Accumulating evidence has suggested that cancer stem cells (CSCs) are at the root of drug resistance, and recent studies have indicated that caveolin-1, a membrane transporter protein, is involved in the regulation of cancer chemoresistance and stem cell signaling. However, the current understanding of the role of caveolin-1 in breast cancer development remains controversial. Herein, we demonstrate that caveolin-1 expression was upregulated after breast cancer chemotherapy in vitro and in vivo, accompanied by co-overexpression of β-catenin and ATP-binding cassette subfamily G member 2 (ABCG2) signaling. Additionally, breast CSCs were enriched for caveolin-1 expression. Caveolin-1 silencing sensitized breast CSCs by limiting their self-renewal ability but promoting the differentiation process. β-catenin silencing prevented the enhanced chemoresistance of CSCs induced by caveolin-1 overexpression, indicating that β-catenin is an essential molecule responsible for caveolin-1-mediated action. Further mechanistic investigation revealed that caveolin-1 silencing could downregulate the β-catenin/ABCG2 pathway through glycogen synthase kinase 3 beta activation and Akt inhibition, resulting in increased β-catenin phosphorylation and proteasomal degradation. Clinical investigation also revealed a close correlation between caveolin-1 and β-catenin/ABCG2 signaling in breast cancer samples. Notably, caveolin-1 was highly elevated in triple-negative breast cancer, and caveolin-1 silencing significantly impaired the tumorigenicity and chemoresistance of breast CSCs in in vivo models. Overall, our study not only highlights the role of caveolin-1 in mediating the chemoresistance of breast CSCs via β-catenin/ABCG2 regulation but also provides novel approaches for future therapies targeting CSCs.
B-cell precursor acute lymphoblastic leukemia (BCP ALL) is the most common childhood leukemia, with a cure rate of 80%. Nevertheless, disease relapse is the most important prognostic factor for the disease outcome. We aimed to elucidate the role of Wnt secretion-regulating protein, Wntless (Wls)/GPR177, on disease outcome in pediatric patients with BCP ALL, and assess its pathogenetic role in the regulation of the disease. Wls expression was characterized and correlated with Wnt pathway signaling in the bone marrow leukemia cells isolated from 44 pediatric patients with BCP ALL. The overexpression of Wls was detected in leukemia cells and was significantly correlated with the disease relapse and poor survival in the patients. The high expression of Wls also correlated with the Wnt expression and consequent downstream signaling activation, which was shown to provide essential proliferation, transformation and anti-apoptotic activity during leukemogenesis. These results indicated that Wls played an essential role in disease relapse and poor survival in patients with BCP ALL. Therefore, Wls may provide a potential future therapeutic target, particularly for patients who do not respond to existing therapies and suffer relapse.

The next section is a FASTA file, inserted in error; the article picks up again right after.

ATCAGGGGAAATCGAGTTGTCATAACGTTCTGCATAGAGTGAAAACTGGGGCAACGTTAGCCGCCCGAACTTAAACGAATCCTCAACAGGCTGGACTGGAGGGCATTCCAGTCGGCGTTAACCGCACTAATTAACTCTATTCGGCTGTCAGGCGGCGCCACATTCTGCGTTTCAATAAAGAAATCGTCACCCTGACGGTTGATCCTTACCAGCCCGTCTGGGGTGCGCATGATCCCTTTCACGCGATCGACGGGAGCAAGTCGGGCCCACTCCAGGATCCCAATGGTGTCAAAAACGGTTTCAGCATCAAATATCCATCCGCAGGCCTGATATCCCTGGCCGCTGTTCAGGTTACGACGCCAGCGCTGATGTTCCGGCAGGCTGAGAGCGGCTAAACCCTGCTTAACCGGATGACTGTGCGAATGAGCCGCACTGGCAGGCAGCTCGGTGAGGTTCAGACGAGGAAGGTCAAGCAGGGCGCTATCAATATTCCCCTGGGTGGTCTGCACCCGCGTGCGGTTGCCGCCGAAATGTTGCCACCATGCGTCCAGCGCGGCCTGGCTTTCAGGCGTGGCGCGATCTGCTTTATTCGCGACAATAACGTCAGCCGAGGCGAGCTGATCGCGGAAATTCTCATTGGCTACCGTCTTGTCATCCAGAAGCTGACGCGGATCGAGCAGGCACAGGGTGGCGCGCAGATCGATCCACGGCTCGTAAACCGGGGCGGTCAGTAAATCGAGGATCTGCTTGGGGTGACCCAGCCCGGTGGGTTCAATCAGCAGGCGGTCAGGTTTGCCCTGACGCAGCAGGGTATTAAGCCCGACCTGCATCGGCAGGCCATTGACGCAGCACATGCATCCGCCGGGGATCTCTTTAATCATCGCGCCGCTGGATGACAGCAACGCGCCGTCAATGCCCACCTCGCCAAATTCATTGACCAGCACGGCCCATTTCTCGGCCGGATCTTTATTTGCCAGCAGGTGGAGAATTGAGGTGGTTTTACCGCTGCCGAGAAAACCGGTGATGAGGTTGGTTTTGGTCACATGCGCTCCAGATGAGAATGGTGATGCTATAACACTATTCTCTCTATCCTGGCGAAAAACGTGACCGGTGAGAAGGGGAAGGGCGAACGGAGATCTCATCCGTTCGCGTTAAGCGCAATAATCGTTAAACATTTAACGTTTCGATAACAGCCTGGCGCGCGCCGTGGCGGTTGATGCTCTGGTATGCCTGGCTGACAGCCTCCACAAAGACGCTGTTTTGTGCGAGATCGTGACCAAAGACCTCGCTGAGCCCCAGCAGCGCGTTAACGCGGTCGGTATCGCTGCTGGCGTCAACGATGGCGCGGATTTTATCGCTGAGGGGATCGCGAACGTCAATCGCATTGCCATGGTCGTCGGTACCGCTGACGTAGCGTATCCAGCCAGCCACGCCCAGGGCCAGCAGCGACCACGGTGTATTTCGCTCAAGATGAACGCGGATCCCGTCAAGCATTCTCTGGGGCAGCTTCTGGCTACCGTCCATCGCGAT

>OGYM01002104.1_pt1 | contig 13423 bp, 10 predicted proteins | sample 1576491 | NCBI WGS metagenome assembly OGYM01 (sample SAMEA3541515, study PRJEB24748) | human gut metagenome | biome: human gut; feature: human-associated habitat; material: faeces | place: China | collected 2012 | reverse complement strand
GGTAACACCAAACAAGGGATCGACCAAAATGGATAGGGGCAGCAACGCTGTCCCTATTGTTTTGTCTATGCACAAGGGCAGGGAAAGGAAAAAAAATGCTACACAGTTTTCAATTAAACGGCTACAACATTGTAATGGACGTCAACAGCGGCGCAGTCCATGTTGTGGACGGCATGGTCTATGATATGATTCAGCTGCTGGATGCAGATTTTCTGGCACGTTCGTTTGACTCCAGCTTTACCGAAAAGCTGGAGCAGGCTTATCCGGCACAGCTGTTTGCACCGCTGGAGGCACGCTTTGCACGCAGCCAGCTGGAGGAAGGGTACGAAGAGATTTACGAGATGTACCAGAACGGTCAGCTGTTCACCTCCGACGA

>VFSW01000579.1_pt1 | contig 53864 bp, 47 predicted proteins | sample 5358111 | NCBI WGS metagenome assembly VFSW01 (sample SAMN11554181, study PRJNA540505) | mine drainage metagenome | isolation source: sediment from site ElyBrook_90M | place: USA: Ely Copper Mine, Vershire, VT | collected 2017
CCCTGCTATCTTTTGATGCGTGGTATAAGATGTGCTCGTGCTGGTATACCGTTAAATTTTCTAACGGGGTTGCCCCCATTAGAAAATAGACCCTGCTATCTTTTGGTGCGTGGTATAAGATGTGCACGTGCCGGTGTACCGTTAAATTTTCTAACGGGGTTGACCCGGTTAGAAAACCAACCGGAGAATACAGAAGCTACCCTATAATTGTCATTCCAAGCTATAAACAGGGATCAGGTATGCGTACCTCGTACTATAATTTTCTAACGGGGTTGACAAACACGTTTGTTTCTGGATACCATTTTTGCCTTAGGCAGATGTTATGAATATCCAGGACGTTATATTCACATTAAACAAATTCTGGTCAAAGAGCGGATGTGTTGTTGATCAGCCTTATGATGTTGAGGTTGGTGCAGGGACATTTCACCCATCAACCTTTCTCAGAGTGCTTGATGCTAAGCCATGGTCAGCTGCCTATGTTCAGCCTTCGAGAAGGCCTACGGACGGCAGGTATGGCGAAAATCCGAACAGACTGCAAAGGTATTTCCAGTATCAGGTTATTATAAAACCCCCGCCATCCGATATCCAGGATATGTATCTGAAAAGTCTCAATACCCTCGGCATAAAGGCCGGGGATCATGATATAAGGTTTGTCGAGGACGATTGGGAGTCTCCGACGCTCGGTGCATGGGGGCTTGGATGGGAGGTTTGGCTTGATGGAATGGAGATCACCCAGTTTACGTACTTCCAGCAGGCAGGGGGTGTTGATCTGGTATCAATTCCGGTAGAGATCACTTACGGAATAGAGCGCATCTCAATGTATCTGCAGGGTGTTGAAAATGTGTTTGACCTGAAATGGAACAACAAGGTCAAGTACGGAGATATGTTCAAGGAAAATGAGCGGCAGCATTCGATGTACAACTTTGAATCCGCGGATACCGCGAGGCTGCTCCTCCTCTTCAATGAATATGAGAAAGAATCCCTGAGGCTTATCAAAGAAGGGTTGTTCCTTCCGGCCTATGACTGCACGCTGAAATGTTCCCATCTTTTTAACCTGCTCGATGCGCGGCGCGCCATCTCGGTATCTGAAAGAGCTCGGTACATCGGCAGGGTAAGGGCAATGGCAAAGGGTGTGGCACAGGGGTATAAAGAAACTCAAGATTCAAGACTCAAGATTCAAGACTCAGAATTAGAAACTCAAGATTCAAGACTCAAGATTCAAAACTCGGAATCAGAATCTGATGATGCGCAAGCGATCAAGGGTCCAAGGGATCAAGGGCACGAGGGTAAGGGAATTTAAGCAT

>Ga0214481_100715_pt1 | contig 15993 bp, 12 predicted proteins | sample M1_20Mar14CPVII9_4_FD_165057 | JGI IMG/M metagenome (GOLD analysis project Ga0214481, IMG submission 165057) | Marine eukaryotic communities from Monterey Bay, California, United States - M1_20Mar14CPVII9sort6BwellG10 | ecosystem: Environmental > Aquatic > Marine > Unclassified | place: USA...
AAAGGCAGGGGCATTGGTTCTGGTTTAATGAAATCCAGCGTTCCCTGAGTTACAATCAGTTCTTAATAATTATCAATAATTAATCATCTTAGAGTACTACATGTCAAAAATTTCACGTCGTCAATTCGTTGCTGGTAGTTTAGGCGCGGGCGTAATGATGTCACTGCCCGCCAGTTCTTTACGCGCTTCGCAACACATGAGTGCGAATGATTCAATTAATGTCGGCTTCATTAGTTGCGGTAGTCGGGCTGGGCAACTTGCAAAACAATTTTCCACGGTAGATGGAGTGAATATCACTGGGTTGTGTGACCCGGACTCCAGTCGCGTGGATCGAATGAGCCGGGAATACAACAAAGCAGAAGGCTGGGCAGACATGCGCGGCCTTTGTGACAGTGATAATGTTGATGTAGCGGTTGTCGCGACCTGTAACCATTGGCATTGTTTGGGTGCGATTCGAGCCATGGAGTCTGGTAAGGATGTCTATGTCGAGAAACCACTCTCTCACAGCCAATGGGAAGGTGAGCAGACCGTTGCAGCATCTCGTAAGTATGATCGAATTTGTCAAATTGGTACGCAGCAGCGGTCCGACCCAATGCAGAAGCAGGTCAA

We have previously shown that kava and its flavokavain-free Fraction B completely blocked 4-(methylnitrosamino)-1-(3-pyridyl)-1-butanone (NNK)-induced lung tumorigenesis in A/J mice with a preferential reduction in NNK-induced O6-methylguanine (O6-mG). In this study, we first identified natural (+)-dihydromethysticin (DHM) as a lead compound through evaluating the in vivo efficacy of five major compounds in Fraction B on reducing O6-mG in lung tissues. (+)-DHM demonstrated outstanding chemopreventive activity against NNK-induced lung tumorigenesis in A/J mice with 97% reduction of adenoma multiplicity at a dose of 0.05mg/g of diet (50 ppm). Synthetic (±)-DHM was equally effective as the natural (+)-DHM in these bioassays while a structurally similar analog, (+)-dihydrokavain (DHK), was completely inactive, revealing a sharp in vivo structure–activity relationship. Analyses of an expanded panel of NNK-induced DNA adducts revealed that DHM reduced a subset of DNA adducts in lung tissues derived from 4-(methylnitrosamino)-1-(3-pyridyl)-1-butanol (NNAL, the active metabolite of NNK). Preliminary 17-week safety studies of DHM in A/J mice at a dose of 0.5mg/g of diet (at least 10x its minimum effective dose) revealed no adverse effects, suggesting that DHM is likely free of kava’s hepatotoxic risk. These results demonstrate the outstanding efficacy and promising safety margin of DHM in preventing NNK-induced lung tumorigenesis in A/J mice, with a unique mechanism of action and high target specificity.